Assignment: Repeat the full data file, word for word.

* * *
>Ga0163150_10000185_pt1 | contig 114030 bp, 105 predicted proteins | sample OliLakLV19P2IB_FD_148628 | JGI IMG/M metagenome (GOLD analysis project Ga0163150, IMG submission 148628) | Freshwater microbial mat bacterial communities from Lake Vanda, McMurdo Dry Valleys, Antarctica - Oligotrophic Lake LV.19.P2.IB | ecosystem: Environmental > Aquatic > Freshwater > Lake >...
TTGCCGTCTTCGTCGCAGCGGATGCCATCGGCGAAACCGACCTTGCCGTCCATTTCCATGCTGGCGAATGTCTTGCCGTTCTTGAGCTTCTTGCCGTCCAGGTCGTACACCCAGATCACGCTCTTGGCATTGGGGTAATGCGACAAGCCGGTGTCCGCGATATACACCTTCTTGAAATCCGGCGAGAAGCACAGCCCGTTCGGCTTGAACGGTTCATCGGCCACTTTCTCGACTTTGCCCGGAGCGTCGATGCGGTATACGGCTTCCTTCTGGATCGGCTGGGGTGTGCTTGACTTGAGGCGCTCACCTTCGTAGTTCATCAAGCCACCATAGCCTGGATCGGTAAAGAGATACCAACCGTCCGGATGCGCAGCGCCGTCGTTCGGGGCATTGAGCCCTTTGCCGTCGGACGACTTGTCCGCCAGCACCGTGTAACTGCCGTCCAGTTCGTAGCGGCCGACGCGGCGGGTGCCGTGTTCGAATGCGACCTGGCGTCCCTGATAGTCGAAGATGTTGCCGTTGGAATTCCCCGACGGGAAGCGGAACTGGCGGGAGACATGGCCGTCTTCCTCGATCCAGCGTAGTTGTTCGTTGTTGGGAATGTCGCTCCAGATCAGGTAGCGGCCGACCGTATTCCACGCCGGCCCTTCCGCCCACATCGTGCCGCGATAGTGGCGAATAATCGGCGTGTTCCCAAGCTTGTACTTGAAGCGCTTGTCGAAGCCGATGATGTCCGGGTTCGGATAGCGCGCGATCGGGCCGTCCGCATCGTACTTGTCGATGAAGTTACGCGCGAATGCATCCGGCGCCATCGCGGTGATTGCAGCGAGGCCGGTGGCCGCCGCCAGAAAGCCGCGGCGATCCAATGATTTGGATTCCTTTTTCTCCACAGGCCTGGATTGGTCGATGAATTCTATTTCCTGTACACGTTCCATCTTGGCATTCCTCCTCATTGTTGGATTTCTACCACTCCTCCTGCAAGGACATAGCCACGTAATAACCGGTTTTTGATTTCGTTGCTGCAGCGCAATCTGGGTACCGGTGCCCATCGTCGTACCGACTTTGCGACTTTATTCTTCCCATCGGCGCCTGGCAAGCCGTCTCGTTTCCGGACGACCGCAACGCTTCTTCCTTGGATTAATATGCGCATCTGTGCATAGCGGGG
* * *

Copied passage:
>Ga0163150_10000185_pt1 | contig 114030 bp, 105 predicted proteins | sample OliLakLV19P2IB_FD_148628 | JGI IMG/M metagenome (GOLD analysis project Ga0163150, IMG submission 148628) | Freshwater microbial mat bacterial communities from Lake Vanda, McMurdo Dry Valleys, Antarctica - Oligotrophic Lake LV.19.P2.IB | ecosystem: Environmental > Aquatic > Freshwater > Lake >...
TTGCCGTCTTCGTCGCAGCGGATGCCATCGGCGAAACCGACCTTGCCGTCCATTTCCATGCTGGCGAATGTCTTGCCGTTCTTGAGCTTCTTGCCGTCCAGGTCGTACACCCAGATCACGCTCTTGGCATTGGGGTAATGCGACAAGCCGGTGTCCGCGATATACACCTTCTTGAAATCCGGCGAGAAGCACAGCCCGTTCGGCTTGAACGGTTCATCGGCCACTTTCTCGACTTTGCCCGGAGCGTCGATGCGGTATACGGCTTCCTTCTGGATCGGCTGGGGTGTGCTTGACTTGAGGCGCTCACCTTCGTAGTTCATCAAGCCACCATAGCCTGGATCGGTAAAGAGATACCAACCGTCCGGATGCGCAGCGCCGTCGTTCGGGGCATTGAGCCCTTTGCCGTCGGACGACTTGTCCGCCAGCACCGTGTAACTGCCGTCCAGTTCGTAGCGGCCGACGCGGCGGGTGCCGTGTTCGAATGCGACCTGGCGTCCCTGATAGTCGAAGATGTTGCCGTTGGAATTCCCCGACGGGAAGCGGAACTGGCGGGAGACATGGCCGTCTTCCTCGATCCAGCGTAGTTGTTCGTTGTTGGGAATGTCGCTCCAGATCAGGTAGCGGCCGACCGTATTCCACGCCGGCCCTTCCGCCCACATCGTGCCGCGATAGTGGCGAATAATCGGCGTGTTCCCAAGCTTGTACTTGAAGCGCTTGTCGAAGCCGATGATGTCCGGGTTCGGATAGCGCGCGATCGGGCCGTCCGCATCGTACTTGTCGATGAAGTTACGCGCGAATGCATCCGGCGCCATCGCGGTGATTGCAGCGAGGCCGGTGGCCGCCGCCAGAAAGCCGCGGCGATCCAATGATTTGGATTCCTTTTTCTCCACAGGCCTGGATTGGTCGATGAATTCTATTTCCTGTACACGTTCCATCTTGGCATTCCTCCTCATTGTTGGATTTCTACCACTCCTCCTGCAAGGACATAGCCACGTAATAACCGGTTTTTGATTTCGTTGCTGCAGCGCAATCTGGGTACCGGTGCCCATCGTCGTACCGACTTTGCGACTTTATTCTTCCCATCGGCGCCTGGCAAGCCGTCTCGTTTCCGGACGACCGCAACGCTTCTTCCTTGGATTAATATGCGCATCTGTGCATAGCGGGG